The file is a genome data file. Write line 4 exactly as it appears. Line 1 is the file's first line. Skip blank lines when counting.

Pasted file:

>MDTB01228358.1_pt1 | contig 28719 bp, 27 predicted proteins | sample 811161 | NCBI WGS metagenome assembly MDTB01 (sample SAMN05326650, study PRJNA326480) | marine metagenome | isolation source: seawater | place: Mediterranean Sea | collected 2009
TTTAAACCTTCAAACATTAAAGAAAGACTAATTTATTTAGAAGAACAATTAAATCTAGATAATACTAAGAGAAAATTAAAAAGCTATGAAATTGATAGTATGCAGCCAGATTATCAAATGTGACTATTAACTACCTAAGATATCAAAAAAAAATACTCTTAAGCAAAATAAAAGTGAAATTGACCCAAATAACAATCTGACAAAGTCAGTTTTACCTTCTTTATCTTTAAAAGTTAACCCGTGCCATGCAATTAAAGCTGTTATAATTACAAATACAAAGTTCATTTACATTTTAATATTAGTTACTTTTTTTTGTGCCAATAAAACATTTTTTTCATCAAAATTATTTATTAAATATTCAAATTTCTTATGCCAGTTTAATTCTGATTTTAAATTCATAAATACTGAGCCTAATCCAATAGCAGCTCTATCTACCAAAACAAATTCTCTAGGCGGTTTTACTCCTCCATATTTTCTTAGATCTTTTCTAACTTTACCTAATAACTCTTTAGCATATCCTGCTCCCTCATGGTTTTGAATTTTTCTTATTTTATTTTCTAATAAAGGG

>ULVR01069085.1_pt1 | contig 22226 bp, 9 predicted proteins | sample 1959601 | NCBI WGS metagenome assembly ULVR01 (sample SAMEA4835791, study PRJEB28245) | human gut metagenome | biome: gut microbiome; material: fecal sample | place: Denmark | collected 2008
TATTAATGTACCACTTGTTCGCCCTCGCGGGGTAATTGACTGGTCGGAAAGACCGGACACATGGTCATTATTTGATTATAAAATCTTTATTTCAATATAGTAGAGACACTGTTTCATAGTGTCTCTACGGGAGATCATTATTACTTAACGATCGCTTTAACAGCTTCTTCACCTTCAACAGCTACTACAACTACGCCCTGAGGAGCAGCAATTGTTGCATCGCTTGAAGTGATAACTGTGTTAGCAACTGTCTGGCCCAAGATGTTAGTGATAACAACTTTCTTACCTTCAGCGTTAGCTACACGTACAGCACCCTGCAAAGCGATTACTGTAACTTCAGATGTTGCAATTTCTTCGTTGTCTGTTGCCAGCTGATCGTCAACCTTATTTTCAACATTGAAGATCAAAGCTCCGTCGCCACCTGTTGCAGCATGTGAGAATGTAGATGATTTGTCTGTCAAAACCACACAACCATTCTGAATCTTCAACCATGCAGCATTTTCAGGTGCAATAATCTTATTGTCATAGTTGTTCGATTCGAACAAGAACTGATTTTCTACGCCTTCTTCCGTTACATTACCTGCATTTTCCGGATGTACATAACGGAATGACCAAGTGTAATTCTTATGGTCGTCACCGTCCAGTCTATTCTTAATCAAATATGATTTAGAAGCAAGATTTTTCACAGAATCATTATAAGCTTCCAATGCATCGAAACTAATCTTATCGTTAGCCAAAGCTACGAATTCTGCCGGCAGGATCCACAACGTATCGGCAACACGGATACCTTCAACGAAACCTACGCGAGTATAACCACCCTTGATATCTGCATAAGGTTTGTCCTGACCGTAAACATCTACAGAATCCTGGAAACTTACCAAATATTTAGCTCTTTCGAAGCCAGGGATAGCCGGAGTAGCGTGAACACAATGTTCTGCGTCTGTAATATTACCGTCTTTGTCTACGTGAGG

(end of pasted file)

TATTAATGTACCACTTGTTCGCCCTCGCGGGGTAATTGACTGGTCGGAAAGACCGGACACATGGTCATTATTTGATTATAAAATCTTTATTTCAATATAGTAGAGACACTGTTTCATAGTGTCTCTACGGGAGATCATTATTACTTAACGATCGCTTTAACAGCTTCTTCACCTTCAACAGCTACTACAACTACGCCCTGAGGAGCAGCAATTGTTGCATCGCTTGAAGTGATAACTGTGTTAGCAACTGTCTGGCCCAAGATGTTAGTGATAACAACTTTCTTACCTTCAGCGTTAGCTACACGTACAGCACCCTGCAAAGCGATTACTGTAACTTCAGATGTTGCAATTTCTTCGTTGTCTGTTGCCAGCTGATCGTCAACCTTATTTTCAACATTGAAGATCAAAGCTCCGTCGCCACCTGTTGCAGCATGTGAGAATGTAGATGATTTGTCTGTCAAAACCACACAACCATTCTGAATCTTCAACCATGCAGCATTTTCAGGTGCAATAATCTTATTGTCATAGTTGTTCGATTCGAACAAGAACTGATTTTCTACGCCTTCTTCCGTTACATTACCTGCATTTTCCGGATGTACATAACGGAATGACCAAGTGTAATTCTTATGGTCGTCACCGTCCAGTCTATTCTTAATCAAATATGATTTAGAAGCAAGATTTTTCACAGAATCATTATAAGCTTCCAATGCATCGAAACTAATCTTATCGTTAGCCAAAGCTACGAATTCTGCCGGCAGGATCCACAACGTATCGGCAACACGGATACCTTCAACGAAACCTACGCGAGTATAACCACCCTTGATATCTGCATAAGGTTTGTCCTGACCGTAAACATCTACAGAATCCTGGAAACTTACCAAATATTTAGCTCTTTCGAAGCCAGGGATAGCCGGAGTAGCGTGAACACAATGTTCTGCGTCTGTAATATTACCGTCTTTGTCTACGTGAGG